“The couple of years when a significant arbitrage existed unveiled to shippers the many benefits of using the railroads to move crude,” Seidl says in his most recent Equity Research analysis. “The result is that many shippers now appear convinced that rail should continue to be an important transportation option regardless of the arbitrage or the lack thereof. That said, the narrow price differentials are putting a damper on spot crude shipments on rail in the near term, especially in geographies of greater and growing pipeline capacity, such as from the Bakken to the Gulf.
“The East and West have limited pipeline options, and that is likely to remain the case in the foreseeable future. Producers have slightly shifted back to pipeline but remain committed to rail long-term. In June, the North Dakota Pipeline Authority estimated that 68% of crude was exported from the Williston Basin by rail, down from 75% in April. This is mostly due to companies taking advantage of the shifts in oil price differentials. Oil production in the basin is now about 900,000 bbl. per day (June) and could reach 1.80 million bpd by year-end 2018. While sufficient pipeline capacity is expected to come online by 2016 (about 1.6 million bpd), we think rail volumes will continue to grow moderately over the next few years despite pipelines taking back some market-share, mostly Gulf Coast destinations. We note the all-in cost of rail remains competitive with pipeline options, without having to make long-term volume commitments, a positive for oil producers.
“From a refiner perspective, the outlook for CBR has been impacted by the compression of the Brent/WTIspread. While this does represent a strain on the CBR system in the near term, we note factors that in our view render the current differential levels transitory, as well as highlight certain routes that remain in the money and should see continued growth with North American production volume increases.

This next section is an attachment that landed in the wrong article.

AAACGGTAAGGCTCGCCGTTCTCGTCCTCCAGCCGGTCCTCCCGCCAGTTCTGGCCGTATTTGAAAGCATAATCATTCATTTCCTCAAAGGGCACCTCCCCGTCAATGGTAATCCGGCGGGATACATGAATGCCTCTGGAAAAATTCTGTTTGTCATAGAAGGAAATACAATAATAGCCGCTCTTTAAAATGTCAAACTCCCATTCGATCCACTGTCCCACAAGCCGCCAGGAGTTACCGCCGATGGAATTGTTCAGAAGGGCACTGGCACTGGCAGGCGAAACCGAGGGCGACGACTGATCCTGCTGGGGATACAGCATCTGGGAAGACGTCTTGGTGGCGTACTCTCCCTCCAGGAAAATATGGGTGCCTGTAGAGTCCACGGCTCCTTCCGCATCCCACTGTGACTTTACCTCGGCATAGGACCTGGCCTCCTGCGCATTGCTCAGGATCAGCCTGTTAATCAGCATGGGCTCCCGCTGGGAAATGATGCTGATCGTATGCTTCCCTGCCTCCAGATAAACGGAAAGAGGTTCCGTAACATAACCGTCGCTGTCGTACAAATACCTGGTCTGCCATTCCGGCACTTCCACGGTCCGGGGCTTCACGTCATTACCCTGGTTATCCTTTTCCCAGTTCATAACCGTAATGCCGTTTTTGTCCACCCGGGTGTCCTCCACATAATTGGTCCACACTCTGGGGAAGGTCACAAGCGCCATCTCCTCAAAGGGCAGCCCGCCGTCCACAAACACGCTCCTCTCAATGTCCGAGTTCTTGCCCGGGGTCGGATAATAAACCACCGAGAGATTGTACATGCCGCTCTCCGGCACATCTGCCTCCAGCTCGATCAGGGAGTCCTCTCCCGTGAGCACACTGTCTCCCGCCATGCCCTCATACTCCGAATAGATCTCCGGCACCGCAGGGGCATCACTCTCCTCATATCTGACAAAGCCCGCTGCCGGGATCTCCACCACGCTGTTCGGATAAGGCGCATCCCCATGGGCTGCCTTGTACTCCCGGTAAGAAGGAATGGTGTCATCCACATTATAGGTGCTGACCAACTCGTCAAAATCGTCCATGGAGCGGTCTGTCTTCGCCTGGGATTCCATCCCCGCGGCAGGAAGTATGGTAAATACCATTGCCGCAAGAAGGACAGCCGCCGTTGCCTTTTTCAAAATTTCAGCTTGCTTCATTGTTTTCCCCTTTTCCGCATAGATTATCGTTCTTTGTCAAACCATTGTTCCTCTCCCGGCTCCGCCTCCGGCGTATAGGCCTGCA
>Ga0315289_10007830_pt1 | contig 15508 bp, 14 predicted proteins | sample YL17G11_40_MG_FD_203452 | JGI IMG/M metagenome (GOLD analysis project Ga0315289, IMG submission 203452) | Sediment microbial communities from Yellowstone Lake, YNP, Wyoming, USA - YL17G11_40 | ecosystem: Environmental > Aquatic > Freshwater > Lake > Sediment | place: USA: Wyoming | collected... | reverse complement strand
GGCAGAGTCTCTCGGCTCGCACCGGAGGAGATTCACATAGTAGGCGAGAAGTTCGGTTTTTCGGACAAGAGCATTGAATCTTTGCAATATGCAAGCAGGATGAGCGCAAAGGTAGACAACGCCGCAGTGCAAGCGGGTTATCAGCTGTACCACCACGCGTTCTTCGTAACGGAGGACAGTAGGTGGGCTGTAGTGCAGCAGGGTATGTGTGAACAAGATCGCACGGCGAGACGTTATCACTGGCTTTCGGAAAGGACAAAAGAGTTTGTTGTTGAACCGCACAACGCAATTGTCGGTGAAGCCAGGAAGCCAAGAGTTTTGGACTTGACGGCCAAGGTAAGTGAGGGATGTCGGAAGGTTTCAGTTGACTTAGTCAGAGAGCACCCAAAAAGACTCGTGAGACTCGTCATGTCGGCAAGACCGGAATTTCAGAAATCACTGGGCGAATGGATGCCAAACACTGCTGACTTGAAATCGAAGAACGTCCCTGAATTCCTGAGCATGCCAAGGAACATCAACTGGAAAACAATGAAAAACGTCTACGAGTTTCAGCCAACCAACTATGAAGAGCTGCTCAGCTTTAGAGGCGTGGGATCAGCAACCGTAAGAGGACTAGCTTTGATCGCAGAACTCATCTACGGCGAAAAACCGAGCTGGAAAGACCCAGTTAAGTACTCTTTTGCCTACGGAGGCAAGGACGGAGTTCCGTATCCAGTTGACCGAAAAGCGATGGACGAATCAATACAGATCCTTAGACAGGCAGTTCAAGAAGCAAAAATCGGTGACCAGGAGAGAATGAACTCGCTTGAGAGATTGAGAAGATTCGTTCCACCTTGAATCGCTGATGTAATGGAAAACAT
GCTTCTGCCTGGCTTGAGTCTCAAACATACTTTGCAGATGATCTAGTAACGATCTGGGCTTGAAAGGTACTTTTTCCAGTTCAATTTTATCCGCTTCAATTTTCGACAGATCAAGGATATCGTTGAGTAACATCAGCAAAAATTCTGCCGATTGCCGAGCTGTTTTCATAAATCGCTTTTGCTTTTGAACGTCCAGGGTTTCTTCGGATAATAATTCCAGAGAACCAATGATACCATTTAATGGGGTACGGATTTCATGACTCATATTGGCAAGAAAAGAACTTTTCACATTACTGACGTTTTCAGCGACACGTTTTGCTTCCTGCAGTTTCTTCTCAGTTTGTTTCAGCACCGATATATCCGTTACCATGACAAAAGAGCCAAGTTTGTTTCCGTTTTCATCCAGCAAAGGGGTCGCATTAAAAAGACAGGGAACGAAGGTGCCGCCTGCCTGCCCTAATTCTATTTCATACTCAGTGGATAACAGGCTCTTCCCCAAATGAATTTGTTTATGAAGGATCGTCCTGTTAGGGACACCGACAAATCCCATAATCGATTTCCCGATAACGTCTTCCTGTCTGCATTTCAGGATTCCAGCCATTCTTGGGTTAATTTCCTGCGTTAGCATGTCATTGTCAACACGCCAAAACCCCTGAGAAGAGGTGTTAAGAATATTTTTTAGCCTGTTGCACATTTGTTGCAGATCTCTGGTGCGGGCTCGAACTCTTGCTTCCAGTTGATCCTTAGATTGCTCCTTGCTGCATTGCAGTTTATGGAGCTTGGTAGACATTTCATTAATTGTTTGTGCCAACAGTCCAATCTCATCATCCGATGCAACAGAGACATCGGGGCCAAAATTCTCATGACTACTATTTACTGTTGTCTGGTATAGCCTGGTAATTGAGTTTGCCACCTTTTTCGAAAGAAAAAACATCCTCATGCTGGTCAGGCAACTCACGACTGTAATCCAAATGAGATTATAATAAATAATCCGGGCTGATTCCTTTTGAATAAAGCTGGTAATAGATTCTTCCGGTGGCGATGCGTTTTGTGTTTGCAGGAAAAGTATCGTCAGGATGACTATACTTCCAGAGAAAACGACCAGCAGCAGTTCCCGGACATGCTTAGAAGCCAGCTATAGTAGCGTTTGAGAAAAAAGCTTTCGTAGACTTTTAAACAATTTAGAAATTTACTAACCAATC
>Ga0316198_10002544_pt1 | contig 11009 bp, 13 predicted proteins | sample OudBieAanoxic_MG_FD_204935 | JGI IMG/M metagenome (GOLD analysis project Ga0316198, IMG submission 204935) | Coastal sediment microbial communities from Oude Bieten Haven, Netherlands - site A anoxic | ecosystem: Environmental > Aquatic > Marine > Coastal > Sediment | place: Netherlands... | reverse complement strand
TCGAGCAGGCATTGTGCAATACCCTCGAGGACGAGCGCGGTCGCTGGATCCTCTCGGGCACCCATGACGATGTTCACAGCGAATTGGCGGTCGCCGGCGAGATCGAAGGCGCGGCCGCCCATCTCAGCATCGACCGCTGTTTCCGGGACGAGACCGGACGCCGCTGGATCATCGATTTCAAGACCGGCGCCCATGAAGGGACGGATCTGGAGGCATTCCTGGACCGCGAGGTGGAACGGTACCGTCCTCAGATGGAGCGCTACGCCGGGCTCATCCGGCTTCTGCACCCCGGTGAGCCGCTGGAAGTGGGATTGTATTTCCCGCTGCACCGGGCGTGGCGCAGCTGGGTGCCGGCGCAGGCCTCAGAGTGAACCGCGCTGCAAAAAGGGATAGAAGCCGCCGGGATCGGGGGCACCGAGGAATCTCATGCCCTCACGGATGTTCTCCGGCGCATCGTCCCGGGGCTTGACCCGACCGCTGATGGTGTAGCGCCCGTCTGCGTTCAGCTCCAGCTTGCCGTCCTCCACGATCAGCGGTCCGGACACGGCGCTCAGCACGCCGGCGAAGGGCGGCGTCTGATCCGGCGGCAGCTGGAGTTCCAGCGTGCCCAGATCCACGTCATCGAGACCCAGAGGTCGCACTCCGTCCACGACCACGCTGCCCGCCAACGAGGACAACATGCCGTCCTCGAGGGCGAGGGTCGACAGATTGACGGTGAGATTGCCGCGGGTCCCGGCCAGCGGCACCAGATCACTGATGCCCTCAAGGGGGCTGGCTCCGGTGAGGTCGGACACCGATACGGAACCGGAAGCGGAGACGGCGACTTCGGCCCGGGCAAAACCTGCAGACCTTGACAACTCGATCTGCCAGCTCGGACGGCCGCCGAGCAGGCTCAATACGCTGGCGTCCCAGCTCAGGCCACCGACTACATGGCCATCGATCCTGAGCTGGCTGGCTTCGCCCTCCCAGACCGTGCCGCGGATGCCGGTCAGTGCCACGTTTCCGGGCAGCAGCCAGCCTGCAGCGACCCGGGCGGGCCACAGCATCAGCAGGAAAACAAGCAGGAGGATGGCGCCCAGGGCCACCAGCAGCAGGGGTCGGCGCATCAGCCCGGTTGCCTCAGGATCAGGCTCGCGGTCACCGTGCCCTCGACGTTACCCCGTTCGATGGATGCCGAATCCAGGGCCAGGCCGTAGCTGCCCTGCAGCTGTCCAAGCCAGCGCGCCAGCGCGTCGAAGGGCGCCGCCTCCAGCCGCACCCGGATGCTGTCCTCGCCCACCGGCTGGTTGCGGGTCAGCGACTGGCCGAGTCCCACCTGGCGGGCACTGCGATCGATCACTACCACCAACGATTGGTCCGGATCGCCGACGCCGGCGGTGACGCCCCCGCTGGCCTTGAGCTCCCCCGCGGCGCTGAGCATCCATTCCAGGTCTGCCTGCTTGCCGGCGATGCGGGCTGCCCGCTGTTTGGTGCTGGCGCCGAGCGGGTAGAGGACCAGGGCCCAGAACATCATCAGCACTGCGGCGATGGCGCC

“From a producer perspective, rail is still playing a large factor in oil transport logistics. Our thesis regarding long term optionality with the oil and gas producers remains largely unchanged. Operators may have tempered back shipments on rail due to slightly higher net-back on new pipeline capacity, however we think operators will remain flexible. Operators will be reluctant to overly commit to one or the other over the next few years, with a combination of the two being the most advantageous. Pipelines likely will be the most cost effective over the long term, especially to the Gulf, however rail should provide welcome optionality, mostly to East and West markets. Optionalit, always wins for an oil producer. While always sending crude to the most economic market is ideal, in our view, a slightly lower realization at the expense of possible shut-in production would be the more realistic decision. Limiting yourself to only one market significantly increases marketing risk. We think reducing this risk is worth scarifying a few $/bbl on the realization.”